Miss White was old; she lived alone in the big house across the street. She liked having me around; she plied me with cookies, taught me things about the world, and tried to interest me in finger painting, in which she herself took great pleasure. She would set up easels in her kitchen, tack enormous slick soaking papers to their frames, and paint undulating undersea scenes: horizontal smears of color sparked by occasional vertical streaks which were understood to be fixed kelp. I liked her. She meant no harm on earth, and yet half a year after her failed visit as Santa Claus, I ran from her again.

That day, a day of the following summer, Miss White and I knelt in her yard while she showed me a magnifying glass. It was a large, strong hand lens. She lifted my hand and, holding it very still, focused a dab of sunshine on my palm. The glowing crescent wobbled, spread, and finally contracted to a point. It burned; I was burned; I ripped my hand away and ran home crying. Miss White called after me, sorry, explaining, but I didn’t look back.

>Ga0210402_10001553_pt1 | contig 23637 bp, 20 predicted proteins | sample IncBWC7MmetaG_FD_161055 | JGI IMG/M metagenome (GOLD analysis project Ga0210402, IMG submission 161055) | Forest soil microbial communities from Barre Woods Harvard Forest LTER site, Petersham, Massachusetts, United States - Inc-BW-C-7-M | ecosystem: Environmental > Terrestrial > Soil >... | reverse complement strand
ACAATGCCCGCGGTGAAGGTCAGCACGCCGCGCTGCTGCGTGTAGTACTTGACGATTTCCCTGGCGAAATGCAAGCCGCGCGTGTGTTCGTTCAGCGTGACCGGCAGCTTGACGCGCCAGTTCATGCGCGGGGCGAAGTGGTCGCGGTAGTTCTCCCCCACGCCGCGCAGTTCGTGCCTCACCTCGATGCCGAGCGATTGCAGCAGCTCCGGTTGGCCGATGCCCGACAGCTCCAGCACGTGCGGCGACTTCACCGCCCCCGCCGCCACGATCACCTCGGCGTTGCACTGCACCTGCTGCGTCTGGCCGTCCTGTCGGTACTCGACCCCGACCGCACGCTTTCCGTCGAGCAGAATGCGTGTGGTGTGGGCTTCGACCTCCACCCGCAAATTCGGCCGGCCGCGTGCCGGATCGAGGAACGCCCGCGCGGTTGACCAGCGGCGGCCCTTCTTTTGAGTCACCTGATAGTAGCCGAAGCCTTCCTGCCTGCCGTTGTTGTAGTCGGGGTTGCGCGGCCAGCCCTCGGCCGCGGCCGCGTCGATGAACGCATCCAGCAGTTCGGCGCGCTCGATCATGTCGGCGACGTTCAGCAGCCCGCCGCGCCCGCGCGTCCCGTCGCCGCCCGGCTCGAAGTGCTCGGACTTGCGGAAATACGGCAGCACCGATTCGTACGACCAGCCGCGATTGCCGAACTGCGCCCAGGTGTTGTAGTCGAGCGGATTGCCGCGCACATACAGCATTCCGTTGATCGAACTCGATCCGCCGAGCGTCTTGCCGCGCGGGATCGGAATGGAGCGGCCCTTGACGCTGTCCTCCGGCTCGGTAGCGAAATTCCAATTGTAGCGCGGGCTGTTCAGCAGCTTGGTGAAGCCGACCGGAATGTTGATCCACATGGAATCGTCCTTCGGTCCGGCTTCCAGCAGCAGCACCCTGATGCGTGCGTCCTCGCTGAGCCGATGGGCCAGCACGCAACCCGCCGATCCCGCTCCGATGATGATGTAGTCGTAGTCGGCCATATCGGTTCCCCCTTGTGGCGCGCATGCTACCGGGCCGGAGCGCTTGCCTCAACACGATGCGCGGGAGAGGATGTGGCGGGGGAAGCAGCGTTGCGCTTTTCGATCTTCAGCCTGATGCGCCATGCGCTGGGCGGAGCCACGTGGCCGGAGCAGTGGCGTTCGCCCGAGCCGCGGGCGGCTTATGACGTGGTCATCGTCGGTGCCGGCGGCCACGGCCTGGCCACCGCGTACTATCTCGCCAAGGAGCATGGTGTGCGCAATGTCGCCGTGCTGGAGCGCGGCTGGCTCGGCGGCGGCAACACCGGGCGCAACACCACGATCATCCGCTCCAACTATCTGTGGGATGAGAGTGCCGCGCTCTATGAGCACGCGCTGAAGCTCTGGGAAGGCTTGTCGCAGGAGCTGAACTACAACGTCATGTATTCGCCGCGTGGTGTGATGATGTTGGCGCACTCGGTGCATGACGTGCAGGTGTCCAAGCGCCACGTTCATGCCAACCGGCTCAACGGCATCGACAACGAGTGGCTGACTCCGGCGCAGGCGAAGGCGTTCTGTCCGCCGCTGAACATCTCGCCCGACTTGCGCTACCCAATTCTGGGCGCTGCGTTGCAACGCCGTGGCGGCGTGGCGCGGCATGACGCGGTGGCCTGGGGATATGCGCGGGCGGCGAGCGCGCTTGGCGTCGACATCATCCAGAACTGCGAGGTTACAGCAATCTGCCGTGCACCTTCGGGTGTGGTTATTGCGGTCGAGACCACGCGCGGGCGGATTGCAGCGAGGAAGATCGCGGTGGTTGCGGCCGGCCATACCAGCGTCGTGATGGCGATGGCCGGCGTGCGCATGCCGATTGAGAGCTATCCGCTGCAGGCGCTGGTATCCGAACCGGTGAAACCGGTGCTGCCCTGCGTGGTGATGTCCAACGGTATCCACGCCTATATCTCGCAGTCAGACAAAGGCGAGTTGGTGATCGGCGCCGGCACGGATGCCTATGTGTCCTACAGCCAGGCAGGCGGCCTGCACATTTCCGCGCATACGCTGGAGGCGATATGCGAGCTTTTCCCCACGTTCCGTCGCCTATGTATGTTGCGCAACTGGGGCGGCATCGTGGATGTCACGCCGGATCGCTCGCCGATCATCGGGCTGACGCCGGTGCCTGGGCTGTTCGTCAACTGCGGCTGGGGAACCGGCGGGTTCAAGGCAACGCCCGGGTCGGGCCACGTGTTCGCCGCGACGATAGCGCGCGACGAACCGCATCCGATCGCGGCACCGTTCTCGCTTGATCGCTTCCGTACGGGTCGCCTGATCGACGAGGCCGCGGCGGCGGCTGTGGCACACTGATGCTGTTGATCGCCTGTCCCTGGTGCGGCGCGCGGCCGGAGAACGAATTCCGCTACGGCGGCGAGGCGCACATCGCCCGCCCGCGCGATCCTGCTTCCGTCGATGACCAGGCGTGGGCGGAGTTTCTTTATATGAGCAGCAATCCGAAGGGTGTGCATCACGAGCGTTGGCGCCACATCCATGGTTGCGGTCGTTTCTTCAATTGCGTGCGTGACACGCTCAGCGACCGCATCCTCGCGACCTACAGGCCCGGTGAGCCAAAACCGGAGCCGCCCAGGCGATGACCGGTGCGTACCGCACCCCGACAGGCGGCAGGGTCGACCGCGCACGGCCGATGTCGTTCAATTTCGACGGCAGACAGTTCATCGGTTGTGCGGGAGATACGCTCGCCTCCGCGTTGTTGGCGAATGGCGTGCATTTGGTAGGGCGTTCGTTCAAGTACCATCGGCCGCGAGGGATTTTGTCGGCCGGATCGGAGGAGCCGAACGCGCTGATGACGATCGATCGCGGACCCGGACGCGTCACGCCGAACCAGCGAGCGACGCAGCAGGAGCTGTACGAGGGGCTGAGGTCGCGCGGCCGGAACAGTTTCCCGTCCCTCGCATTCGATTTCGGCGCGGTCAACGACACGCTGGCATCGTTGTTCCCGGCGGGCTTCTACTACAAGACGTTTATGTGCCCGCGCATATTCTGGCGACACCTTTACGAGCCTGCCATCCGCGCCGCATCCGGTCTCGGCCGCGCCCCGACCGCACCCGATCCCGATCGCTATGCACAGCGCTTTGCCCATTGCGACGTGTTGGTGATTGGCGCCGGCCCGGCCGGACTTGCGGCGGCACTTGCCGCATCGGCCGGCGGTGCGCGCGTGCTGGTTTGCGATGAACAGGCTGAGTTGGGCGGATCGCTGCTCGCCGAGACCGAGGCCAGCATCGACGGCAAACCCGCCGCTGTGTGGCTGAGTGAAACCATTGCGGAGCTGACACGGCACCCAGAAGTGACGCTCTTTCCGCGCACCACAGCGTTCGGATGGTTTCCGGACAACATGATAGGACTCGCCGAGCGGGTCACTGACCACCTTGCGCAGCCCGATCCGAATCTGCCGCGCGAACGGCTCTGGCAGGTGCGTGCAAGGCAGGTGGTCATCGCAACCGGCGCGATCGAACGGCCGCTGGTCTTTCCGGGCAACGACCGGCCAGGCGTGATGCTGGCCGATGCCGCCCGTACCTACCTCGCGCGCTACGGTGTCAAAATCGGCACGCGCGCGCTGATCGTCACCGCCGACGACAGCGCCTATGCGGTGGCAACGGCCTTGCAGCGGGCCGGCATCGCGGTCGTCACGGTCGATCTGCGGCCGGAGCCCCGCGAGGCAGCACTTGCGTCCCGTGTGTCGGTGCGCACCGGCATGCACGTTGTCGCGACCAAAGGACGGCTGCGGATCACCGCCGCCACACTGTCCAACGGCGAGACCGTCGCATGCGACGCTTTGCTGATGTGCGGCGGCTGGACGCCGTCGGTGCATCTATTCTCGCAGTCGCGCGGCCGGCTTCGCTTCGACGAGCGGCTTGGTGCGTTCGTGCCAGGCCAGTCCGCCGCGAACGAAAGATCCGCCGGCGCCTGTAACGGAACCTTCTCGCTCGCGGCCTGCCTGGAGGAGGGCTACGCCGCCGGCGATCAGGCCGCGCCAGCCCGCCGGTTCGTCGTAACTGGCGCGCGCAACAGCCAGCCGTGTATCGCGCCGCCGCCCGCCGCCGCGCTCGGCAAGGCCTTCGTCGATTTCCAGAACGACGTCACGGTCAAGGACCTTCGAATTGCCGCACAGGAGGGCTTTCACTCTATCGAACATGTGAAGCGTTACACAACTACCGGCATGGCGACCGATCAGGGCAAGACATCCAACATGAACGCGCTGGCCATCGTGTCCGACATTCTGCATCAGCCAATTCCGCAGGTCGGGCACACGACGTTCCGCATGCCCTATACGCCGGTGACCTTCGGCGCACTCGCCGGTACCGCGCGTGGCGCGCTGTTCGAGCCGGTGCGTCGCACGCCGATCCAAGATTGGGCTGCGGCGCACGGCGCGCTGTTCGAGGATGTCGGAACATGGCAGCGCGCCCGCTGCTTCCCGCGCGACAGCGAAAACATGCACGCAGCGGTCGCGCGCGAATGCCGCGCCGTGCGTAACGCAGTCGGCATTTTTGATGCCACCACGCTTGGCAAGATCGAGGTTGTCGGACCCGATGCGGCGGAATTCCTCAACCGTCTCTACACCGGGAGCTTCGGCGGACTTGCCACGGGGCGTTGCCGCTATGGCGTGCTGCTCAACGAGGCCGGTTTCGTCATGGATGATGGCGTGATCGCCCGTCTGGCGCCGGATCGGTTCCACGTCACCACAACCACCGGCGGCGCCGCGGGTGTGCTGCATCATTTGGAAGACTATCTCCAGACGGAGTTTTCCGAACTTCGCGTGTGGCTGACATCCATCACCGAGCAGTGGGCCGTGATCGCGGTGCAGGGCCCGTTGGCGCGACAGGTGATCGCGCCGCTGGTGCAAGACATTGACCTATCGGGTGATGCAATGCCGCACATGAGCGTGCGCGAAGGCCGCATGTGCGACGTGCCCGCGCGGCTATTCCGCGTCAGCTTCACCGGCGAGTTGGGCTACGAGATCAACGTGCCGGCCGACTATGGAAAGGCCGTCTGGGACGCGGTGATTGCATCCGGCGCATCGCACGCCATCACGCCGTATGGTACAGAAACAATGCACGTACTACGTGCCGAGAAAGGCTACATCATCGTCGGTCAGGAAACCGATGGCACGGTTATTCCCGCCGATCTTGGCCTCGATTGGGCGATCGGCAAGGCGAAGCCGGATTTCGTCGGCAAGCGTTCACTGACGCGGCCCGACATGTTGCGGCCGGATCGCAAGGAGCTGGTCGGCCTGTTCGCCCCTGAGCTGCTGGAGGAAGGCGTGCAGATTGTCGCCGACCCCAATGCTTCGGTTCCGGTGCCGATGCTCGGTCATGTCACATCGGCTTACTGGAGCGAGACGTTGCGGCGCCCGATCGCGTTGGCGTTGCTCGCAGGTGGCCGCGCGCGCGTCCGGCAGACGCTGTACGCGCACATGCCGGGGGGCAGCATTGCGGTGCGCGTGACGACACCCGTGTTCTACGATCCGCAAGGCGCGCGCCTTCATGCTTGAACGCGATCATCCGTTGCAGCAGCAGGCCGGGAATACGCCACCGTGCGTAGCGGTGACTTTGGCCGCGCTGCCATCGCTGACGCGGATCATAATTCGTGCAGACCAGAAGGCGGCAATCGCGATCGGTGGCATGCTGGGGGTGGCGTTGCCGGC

Even now I wonder: if I meet God, will he take and hold my bare hand in his, and focus his eye on my palm, and kindle that spot and let me burn?

But no. It is I who misunderstood everything and let everybody down. Miss White, God, I am sorry I ran from you. I am still running, running from that knowledge, that eye, that love from which there is no refuge. For you meant only love, and love, and I felt only fear, and pain. So once in Israel love came to us incarnate, stood in the doorway between two worlds, and we were all afraid.

*Taken from…”Teaching a Stone to Talk” by Annie Dillard